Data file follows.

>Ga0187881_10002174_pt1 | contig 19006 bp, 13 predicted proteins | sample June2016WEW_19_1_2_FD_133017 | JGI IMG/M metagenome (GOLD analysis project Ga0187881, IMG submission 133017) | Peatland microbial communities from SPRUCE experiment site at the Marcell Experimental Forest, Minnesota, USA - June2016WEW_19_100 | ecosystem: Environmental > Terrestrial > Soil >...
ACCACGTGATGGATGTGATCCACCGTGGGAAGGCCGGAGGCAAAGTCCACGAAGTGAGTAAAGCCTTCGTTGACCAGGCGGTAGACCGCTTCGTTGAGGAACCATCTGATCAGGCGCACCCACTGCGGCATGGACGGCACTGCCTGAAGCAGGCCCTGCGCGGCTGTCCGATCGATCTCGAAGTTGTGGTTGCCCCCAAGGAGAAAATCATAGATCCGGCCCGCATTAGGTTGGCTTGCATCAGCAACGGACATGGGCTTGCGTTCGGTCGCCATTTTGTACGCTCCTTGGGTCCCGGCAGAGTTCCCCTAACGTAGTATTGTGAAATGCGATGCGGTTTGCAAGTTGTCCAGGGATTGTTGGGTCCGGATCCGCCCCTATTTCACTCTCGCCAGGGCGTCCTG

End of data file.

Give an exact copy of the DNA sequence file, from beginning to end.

>Ga0187881_10002174_pt1 | contig 19006 bp, 13 predicted proteins | sample June2016WEW_19_1_2_FD_133017 | JGI IMG/M metagenome (GOLD analysis project Ga0187881, IMG submission 133017) | Peatland microbial communities from SPRUCE experiment site at the Marcell Experimental Forest, Minnesota, USA - June2016WEW_19_100 | ecosystem: Environmental > Terrestrial > Soil >...
ACCACGTGATGGATGTGATCCACCGTGGGAAGGCCGGAGGCAAAGTCCACGAAGTGAGTAAAGCCTTCGTTGACCAGGCGGTAGACCGCTTCGTTGAGGAACCATCTGATCAGGCGCACCCACTGCGGCATGGACGGCACTGCCTGAAGCAGGCCCTGCGCGGCTGTCCGATCGATCTCGAAGTTGTGGTTGCCCCCAAGGAGAAAATCATAGATCCGGCCCGCATTAGGTTGGCTTGCATCAGCAACGGACATGGGCTTGCGTTCGGTCGCCATTTTGTACGCTCCTTGGGTCCCGGCAGAGTTCCCCTAACGTAGTATTGTGAAATGCGATGCGGTTTGCAAGTTGTCCAGGGATTGTTGGGTCCGGATCCGCCCCTATTTCACTCTCGCCAGGGCGTCCTG